As New York City has been part of global trade since the city’s inception in the early 17th century, studying the objects people kept in their homes can reveal important shifts in this trade. The ceramics that follow include Romantic images of estates and faraway places that were unlikely to have been visited by the New Yorkers who used these dishes or the British potters who made them. In the 18th and early 19th centuries, hand-painted Chinese porcelains were highly coveted in New York and in many other parts of the world. The 19th-century British ceramics that are part of this exhibit were developed to break into this market but differed. They were not porcelain and they used a different decorative technique. Potters were able to transfer engraved images onto the ceramics, much the way temporary tattoos work, rather than hand painting each vessel. This allowed these ceramics to be produced in volume and helped make England a major ceramic production center in the 19th century which exported to many markets including New York. The architectural motifs that are shown here suggest an implicit connection with British gentility.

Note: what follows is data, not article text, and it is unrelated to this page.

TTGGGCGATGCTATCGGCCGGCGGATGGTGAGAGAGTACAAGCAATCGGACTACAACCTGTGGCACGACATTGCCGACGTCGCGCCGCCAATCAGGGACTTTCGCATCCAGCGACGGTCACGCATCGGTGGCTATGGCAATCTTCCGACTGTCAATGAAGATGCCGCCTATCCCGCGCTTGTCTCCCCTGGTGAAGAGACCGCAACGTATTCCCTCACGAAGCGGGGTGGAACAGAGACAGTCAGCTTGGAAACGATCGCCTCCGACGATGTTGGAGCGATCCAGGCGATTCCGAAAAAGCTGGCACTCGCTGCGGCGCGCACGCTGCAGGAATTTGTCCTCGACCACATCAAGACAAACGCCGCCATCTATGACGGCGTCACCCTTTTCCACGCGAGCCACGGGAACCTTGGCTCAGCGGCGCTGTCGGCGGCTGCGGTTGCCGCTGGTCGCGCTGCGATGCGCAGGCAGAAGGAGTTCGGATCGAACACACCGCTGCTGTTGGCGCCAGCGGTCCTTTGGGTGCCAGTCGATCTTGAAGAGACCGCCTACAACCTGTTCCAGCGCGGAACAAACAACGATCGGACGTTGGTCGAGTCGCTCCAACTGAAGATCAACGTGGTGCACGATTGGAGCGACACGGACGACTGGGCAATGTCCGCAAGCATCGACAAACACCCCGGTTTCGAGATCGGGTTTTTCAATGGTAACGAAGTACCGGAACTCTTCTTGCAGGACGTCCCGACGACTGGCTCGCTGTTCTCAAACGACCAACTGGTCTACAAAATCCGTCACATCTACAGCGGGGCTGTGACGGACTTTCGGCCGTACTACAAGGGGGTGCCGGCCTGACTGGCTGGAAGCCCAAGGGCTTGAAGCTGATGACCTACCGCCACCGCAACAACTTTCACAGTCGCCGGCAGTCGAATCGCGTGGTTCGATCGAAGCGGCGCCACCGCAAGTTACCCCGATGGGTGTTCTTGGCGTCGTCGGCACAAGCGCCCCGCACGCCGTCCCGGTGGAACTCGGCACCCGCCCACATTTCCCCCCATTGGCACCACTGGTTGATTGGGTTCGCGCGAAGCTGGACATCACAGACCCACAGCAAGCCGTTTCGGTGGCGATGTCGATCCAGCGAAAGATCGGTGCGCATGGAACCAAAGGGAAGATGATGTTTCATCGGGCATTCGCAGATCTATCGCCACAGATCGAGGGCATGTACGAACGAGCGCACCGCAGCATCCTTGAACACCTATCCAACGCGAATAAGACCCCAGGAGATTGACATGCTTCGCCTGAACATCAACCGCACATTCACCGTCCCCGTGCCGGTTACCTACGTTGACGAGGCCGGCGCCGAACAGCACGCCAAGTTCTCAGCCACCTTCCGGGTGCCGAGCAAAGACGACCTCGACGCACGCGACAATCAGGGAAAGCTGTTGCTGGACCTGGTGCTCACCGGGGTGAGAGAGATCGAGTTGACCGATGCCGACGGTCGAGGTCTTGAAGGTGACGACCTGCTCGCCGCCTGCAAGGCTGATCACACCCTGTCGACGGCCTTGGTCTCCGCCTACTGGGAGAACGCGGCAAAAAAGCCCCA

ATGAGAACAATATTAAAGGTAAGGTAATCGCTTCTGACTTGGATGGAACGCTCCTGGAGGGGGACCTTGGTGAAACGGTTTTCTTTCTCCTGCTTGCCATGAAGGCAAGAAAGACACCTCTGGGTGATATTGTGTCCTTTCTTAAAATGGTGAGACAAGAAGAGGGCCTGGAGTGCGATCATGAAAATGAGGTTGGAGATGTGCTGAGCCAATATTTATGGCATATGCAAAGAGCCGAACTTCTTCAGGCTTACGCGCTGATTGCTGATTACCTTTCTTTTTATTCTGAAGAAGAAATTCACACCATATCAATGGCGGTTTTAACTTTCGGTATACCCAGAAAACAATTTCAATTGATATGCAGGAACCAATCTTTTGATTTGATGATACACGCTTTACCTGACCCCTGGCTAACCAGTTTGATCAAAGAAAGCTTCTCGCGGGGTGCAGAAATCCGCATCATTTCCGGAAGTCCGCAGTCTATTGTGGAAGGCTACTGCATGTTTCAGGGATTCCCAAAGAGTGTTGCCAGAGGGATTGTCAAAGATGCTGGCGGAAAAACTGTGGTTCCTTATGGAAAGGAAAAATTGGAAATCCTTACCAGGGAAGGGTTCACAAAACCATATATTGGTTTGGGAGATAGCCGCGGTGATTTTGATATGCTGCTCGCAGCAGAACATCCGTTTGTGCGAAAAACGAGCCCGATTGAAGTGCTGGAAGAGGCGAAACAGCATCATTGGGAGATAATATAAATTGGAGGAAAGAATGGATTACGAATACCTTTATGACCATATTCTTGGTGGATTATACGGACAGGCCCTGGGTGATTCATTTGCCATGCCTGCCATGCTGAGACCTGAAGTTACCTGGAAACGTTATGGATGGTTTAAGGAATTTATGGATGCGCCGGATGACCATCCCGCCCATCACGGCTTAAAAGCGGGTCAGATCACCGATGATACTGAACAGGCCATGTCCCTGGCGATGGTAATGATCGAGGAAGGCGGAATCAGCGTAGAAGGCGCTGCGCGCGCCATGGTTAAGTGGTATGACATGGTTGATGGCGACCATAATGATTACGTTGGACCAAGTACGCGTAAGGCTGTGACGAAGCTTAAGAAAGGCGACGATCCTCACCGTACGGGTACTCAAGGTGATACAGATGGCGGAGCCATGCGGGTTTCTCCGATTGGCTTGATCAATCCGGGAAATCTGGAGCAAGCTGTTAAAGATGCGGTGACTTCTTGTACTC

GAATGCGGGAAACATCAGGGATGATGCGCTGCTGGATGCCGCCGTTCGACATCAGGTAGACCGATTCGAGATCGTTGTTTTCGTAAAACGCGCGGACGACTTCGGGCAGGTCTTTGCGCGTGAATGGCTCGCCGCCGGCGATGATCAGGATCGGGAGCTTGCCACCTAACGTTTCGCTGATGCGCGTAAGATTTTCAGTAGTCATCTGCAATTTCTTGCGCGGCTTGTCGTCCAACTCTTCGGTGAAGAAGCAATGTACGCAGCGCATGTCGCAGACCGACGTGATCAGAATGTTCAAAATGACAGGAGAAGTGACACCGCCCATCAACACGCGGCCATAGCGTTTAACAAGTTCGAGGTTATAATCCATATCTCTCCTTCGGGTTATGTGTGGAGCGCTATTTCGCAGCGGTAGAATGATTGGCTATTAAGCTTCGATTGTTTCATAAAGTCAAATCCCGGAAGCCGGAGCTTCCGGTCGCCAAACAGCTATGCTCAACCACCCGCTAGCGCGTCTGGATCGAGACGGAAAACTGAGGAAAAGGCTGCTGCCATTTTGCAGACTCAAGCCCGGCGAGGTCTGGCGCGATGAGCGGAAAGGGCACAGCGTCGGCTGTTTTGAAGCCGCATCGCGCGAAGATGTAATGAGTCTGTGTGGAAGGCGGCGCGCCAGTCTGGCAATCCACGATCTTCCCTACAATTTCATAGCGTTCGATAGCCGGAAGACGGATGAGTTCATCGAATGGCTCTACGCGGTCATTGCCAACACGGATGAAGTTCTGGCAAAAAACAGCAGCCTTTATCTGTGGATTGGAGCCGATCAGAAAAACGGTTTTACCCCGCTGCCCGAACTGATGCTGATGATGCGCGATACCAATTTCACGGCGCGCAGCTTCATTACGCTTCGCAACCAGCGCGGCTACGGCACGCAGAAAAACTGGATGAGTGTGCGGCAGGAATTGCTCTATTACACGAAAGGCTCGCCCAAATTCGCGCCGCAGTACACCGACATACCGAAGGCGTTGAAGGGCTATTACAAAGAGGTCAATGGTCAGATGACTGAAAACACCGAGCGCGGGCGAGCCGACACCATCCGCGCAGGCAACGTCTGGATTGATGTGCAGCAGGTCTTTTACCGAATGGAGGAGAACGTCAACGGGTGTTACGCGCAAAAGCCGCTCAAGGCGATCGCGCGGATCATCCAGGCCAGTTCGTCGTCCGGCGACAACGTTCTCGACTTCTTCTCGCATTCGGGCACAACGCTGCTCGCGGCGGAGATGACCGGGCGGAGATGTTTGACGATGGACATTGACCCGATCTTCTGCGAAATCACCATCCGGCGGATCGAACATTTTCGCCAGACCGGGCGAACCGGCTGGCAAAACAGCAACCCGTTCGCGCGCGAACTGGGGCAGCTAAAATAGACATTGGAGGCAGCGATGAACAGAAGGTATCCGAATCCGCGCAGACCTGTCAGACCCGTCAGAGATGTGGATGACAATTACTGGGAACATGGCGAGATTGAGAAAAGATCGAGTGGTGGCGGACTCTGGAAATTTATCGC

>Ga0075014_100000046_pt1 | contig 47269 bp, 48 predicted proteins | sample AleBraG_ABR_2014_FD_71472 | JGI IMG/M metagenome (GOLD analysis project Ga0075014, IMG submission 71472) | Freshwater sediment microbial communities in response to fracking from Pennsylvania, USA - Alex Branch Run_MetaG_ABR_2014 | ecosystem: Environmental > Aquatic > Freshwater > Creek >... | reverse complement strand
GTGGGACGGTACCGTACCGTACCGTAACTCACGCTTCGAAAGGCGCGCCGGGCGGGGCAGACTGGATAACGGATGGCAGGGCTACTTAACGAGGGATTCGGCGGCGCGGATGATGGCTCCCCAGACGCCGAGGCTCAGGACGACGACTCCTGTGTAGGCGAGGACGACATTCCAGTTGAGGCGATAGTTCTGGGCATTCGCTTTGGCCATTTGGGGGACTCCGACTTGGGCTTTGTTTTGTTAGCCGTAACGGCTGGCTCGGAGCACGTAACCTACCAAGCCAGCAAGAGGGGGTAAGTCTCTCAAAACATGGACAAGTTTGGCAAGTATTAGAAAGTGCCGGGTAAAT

Jewitt, Llewellynn Frederick William, The Ceramic Art of Great Britain, Poole Dorset: New Orchards Editions, 1985 reprint.